Life is too short to burn bridges: Instead consider being a bridge


The other day a new friend, a colleague, was driving me from the airport and we had to cross a bridge. She hesitated in her speech, looking flustered. She then revved up the car. She turned to me and noted she hated bridges. Rather, she hated driving across bridges.


I told her it would be ok and I appreciated her effort. I didn’t ask her why she hated bridges. I figured she would tell me if she wanted or needed to. We got through the bridge and we’re back on our merry way. Well, as merry as one can be in bumper to bumper traffic. To me, that state of crowded highways is more unnerving. I will admit something to you here. I don’t drive which is a good thing for everyone as I believe I would get some bad cases of road rage. Because I do not drive, I am doing a public service for all. Can I get a hero tag?

Her fear got me thinking about bridges. I have traveled throughout the world and have been on sturdy bridges, tall bridges, iconic bridges such as the Golden Gate Bridge and the Brooklyn Bridge and rickety bridges in the middle of nowhere.  They can be scary in rural town at night and they can be thrilling.



I love getting on bridges as they can showcase a community. They are also very poignant now as our country and the world is so readily divided. We need bridges or rather bridgers to bring differing sides together. Sadly, it almost seems like no one wants to serve as a bridge.


The cable news channels these days no longer offer insightful coverage or news analysis. they offer debates where a news anchor just sits back and lets crazy people scream at each other for a minute or two. Psychological research does show that the more a person professes an opinion the more rooted (stuck) in it they become. How can we move forward as a society when people are becoming more and more entrenched in divisive thoughts, actions and conversations (rather screaming matches). I do not see how school children can ever stop having schoolyard fights when we gleefully highlight fights (which should be debates) on a daily and at times hourly basis.  Its a scorched earth mentality out there these days. I see this a bit in the workplace these days as well.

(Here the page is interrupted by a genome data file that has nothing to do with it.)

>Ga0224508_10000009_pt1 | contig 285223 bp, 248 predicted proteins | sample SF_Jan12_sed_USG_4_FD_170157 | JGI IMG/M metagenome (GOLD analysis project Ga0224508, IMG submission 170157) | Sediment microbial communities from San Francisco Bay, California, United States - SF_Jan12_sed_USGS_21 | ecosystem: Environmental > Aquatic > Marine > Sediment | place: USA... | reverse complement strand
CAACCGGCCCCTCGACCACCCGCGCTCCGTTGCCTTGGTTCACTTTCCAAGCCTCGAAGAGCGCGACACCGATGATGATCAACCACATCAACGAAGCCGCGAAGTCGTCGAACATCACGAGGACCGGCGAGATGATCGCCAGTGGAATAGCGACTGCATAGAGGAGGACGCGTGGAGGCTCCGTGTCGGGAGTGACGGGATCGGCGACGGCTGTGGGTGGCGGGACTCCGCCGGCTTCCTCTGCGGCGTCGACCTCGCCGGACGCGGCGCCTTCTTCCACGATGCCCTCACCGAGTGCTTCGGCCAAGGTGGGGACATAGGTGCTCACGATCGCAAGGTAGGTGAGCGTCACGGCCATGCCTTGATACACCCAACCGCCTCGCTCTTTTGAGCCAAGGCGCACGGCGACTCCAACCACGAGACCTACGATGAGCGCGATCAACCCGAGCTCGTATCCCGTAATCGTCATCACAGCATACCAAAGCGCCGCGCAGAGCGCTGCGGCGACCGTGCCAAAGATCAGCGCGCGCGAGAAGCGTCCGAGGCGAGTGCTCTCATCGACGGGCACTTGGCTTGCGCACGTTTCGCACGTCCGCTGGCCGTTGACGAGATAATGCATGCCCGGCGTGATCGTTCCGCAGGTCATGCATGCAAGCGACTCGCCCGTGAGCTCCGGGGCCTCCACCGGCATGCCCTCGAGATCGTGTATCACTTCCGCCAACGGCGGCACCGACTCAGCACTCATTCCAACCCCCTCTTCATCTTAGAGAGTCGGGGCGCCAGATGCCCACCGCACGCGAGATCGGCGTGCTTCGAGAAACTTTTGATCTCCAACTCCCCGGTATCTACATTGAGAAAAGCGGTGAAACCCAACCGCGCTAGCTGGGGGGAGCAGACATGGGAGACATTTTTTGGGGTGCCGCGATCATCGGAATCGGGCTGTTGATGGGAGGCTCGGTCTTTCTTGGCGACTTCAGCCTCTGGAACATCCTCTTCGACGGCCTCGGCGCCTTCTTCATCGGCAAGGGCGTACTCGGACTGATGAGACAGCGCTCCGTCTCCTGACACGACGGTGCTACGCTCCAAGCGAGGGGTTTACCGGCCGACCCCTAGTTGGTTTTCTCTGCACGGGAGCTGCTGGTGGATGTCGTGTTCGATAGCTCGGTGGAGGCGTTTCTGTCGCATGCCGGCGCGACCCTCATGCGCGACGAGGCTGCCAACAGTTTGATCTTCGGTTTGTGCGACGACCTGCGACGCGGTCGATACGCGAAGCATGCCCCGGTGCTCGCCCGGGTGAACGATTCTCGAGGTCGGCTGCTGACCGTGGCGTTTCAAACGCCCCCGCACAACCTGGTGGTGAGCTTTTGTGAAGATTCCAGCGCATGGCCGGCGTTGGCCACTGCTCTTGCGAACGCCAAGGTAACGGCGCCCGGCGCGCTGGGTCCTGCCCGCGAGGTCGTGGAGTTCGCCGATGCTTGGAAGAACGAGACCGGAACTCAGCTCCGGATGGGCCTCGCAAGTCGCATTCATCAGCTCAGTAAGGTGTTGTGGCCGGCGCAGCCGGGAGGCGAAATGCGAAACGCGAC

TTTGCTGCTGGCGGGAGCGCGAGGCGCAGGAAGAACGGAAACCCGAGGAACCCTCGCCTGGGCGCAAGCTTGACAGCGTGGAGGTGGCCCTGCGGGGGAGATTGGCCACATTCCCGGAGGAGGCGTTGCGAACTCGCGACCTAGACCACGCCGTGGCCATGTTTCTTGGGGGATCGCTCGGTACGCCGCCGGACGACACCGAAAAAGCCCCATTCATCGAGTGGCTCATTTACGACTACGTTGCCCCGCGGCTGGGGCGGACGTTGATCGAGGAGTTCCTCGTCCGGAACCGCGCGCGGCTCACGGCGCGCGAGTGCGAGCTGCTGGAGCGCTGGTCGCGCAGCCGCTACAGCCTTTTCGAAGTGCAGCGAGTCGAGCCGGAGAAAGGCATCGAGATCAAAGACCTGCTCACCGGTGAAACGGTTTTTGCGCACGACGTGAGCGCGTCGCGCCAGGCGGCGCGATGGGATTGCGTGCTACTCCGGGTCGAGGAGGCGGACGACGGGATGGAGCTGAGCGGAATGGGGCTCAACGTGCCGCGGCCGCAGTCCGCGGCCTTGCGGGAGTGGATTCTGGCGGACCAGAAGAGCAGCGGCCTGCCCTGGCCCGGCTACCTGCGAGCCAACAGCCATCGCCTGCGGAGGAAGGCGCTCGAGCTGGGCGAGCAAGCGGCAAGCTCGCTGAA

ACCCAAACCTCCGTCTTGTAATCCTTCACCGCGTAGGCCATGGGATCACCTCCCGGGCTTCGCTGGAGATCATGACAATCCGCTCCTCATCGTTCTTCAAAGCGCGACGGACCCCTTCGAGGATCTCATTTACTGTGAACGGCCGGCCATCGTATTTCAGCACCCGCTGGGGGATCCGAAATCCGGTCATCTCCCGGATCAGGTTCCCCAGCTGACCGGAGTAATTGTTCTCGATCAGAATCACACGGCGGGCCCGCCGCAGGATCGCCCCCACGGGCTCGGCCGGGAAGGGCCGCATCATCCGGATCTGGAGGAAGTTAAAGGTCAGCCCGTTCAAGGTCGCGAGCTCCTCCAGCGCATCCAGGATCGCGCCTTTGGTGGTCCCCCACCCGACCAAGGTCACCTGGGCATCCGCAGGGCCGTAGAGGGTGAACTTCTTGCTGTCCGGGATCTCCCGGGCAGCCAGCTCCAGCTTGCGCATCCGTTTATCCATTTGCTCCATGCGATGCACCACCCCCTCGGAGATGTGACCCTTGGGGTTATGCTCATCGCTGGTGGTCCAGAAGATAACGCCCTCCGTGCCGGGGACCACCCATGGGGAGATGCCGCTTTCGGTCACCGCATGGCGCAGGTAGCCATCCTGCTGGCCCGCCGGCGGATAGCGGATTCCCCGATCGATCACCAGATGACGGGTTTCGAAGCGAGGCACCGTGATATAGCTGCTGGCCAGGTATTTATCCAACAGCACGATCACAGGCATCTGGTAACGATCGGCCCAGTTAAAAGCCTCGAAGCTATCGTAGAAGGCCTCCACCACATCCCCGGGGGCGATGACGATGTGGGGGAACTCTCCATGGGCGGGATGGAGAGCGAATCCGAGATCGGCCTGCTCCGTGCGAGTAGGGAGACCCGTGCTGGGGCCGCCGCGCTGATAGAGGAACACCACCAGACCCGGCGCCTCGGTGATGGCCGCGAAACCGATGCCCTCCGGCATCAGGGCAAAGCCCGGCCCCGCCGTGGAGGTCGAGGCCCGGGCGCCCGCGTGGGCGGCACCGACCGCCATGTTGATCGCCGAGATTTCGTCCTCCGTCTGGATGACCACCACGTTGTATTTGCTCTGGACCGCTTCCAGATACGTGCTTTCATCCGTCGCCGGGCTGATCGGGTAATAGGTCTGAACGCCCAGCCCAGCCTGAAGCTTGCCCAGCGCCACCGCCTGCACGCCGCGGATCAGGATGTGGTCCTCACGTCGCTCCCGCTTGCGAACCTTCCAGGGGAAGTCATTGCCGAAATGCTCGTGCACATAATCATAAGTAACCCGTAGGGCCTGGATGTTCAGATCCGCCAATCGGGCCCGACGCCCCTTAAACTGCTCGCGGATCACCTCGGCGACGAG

My workplace mantra has always been “start on on good terms and leave on good terms.”  Yet, more and more people are choosing to leave on either a take them all down mentality or a “they will truly miss me when I am gone” orientation. Neither one is helpful for moving forward unless you plan to leave your field entirely and I mean completely.  Have you heard of six degrees of separation? Well, the world, now through social media, is even smaller than that. Think hard about how you exit your workplace for there are bound to be individuals that know one of your past colleagues.  Recently, the gossip pages were all a flutter because a People Magazine writer widely circulated her resignation letter that was basically a tell all in terms of how horrible at her workplace was. I sure hope she already had another job lined up that can’t fire her before she starts.  I read the letter, and I have to say, it wasn’t even that good. If you are going to go scorched earth, really burn everything down. Otherwise, don’t bother. Life is too short to burn bridges. Instead consider being a bridge. This earth needs more of those.



6 replies »

  1. I completely agree. We are losing the ability to have calm, intellectually charged conversations where each person walks away with a better understanding of the other. It’s one of the downfalls of the Internet age.


  2. but some people and organisations are such nut job that you know for a fact that not only you wanna burn the bridge but if possible some of the people on the bridge too. Yeah with social media the degree of seperation has reduced to 2 but at the end of the day wouldn’t it be nicer if every person is judged based on merit and case to case basis rather than burnt bridges?


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